The slash "/" as used in the documentation
I want to make sure we are talking about the same things in the same ways. I
will thus limit my comments in this message.
If efficiency is your major consideration, then using only positional
arguments of known types you can place on the stack and optimize at compile
time may be a great way to go. It is not the way python generally goes as it
supports objects at run time that can be of any type and in many cases
allows any number of arguments to a function.
Python was designed till recently in a way that valued some more innovative
methods and that included allowing a combination of positional and keyword
arguments. The positional arguments can still be called with keyword but
only if moved beyond any other positional arguments. What evolved is NOT the
only way I have seen this done. But what I see now is not what you are
describing in some ways.
If you want to talk about recent or planned changes, fine. But make that
clear. I was talking about how in the past positional arguments did not have
defaults available at the def statement level. I was talking about how use
of the symbol "=" in the context of defining function parameters had
multiple meanings. It not only established that the parameter accepted a
keyword but also provided a default. The allowed syntax required a default,
even if it was None. I mean the following fails:
>>> def func(a,b=): pass
SyntaxError: invalid syntax
If in the future (or some other language) you want to allow some way of
assigning a default to positional arguments, fine. What I see today does
So if I understand you, there is a proposal or even plan to change some of
the current functionality. I still have not seen anyone post a reference as
requested. I am very open to seeing what people are considering or maybe
even implementing and in what ways it may not be compatible with present
From: Python-list <python-list-bounces+avigross=verizon.net at python.org> On
Behalf Of Ian Kelly
Sent: Monday, February 11, 2019 1:46 AM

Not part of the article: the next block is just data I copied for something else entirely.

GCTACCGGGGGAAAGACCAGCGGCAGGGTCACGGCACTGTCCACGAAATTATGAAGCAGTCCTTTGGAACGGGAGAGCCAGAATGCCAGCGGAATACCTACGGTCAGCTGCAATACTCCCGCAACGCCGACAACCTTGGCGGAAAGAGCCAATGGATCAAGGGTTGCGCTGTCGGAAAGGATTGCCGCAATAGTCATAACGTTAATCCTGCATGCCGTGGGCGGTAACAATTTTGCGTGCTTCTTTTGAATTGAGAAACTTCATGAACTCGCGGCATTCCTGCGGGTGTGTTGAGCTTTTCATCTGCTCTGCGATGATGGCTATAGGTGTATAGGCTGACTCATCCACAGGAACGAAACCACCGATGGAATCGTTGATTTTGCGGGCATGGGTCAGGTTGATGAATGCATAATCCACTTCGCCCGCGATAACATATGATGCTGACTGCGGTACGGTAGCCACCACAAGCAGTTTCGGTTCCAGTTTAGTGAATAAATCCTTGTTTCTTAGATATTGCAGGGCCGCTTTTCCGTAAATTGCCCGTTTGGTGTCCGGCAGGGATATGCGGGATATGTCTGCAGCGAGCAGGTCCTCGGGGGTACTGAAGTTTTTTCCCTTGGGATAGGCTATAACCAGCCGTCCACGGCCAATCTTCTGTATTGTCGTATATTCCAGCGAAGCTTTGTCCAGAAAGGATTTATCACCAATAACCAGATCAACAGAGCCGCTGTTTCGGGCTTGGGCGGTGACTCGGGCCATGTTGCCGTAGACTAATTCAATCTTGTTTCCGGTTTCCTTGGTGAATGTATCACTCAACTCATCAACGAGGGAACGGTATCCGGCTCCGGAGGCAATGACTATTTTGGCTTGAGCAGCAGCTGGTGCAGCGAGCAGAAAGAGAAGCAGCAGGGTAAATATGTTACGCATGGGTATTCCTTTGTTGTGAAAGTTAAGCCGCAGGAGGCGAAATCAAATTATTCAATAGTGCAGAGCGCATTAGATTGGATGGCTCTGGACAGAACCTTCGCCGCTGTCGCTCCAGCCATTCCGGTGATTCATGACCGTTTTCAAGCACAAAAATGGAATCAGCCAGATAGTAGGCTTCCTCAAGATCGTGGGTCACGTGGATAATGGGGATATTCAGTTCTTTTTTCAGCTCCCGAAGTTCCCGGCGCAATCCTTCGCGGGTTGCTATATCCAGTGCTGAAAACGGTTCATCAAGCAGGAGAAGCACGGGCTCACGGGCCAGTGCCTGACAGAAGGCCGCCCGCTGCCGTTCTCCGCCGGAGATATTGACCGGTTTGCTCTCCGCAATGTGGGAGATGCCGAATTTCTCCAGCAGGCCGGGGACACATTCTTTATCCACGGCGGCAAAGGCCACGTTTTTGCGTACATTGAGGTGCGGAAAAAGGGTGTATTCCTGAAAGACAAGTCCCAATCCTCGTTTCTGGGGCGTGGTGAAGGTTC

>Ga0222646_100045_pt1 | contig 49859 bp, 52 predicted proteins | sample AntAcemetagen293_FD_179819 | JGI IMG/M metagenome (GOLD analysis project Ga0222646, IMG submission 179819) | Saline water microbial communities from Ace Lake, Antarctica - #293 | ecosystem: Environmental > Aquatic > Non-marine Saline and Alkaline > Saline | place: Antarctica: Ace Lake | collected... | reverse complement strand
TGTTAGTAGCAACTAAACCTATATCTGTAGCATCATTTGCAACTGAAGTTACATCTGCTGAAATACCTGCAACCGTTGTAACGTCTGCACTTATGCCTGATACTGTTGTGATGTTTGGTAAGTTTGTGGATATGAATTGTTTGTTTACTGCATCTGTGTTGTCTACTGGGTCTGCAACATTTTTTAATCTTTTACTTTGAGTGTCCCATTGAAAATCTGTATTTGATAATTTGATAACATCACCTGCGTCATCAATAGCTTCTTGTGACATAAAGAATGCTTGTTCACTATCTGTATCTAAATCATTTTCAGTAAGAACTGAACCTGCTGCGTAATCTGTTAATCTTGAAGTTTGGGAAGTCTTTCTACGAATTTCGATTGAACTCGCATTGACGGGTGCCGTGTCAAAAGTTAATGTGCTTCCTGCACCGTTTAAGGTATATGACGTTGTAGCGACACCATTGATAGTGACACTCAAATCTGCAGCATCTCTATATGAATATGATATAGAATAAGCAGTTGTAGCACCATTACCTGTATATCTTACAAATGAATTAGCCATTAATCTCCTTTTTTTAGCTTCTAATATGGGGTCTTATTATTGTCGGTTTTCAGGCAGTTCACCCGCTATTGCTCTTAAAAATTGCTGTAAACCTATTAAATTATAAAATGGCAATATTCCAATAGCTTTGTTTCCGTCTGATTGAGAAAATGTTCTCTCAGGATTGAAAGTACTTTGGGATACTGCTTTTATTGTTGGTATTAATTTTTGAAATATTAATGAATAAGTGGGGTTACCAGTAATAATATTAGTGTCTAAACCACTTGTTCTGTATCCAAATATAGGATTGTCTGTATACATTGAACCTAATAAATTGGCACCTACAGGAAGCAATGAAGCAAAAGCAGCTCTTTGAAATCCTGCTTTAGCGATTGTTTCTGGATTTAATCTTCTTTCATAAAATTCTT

To: Python <python-list at python.org>
Subject: Re: The slash "/" as used in the documentation
On Sun, Feb 10, 2019 at 2:18 PM Avi Gross <avigross at verizon.net> wrote:
> I am not sure how python implements some of the functionality it does
> as compared to other languages with similar features. But I note that
> there are rules, presumably some for efficiency, such as requiring all
> keyword arguments to be placed after the last positional argument. I
> mean I can call
> func(a,b,c,d=1,e=2) but not func(a,b,d=1, c, e=2).
> So if you allowed a keyword to optionally be used for any positional
> argument other than the last, c, would it not require a change in this
> I mean func(a="invalid",b,c,d=1,e=2) would violate the rule and so
> would making b a keyword version. In my example, and for this reason
> only, maybe c could work.
My suggestion was not to allow keyword arguments to arbitrarily replace any
positional parameter, or to otherwise change argument-passing in any way.
The suggestion was to drop positional-only arguments from functions
implemented in C instead of just documenting them better. In the example
above, if you want to pass a by keyword, you would have to pass b and c by
keyword as well.
That would still be true for functions implemented in C if a, b, and c are
no longer positional-only.
> The original motivation for keyword arguments included the concept of
> specifying a default if not used. Positional arguments have no default.
> Similarly, they are required if explicitly named in the function
> So we are intermingling multiple concepts in the previous design.
Positional arguments are allowed to have defaults, and keyword-only
arguments are allowed to not have defaults. These are all valid
# Allows a and b to be passed either positionally or by keyword def foo(a=1,
# b is keyword-only
def foo(a=1, *, b=2): pass
# Allows a and b to be passed either positionally or by keyword def foo(a,
# b is keyword-only and has no default
def foo(a, *, b): pass
Positional-ONLY arguments are not directly supported by the language, but
they exist in the C API and can also have defaults. For example, dict.get
takes two positional-only arguments. The second argument is optional, and
its default is None.
My point is that the axis of positional-only versus positional-or-keyword
versus keyword-only, and the axis of required versus optional are entirely
> I won't go on except to say it would break lots of existing code and
> potentially complicate new code.
Can you give an example of something that would be broken by updating C API
functions to name positional-only arguments instead of just updating them to
document that they're positional-only?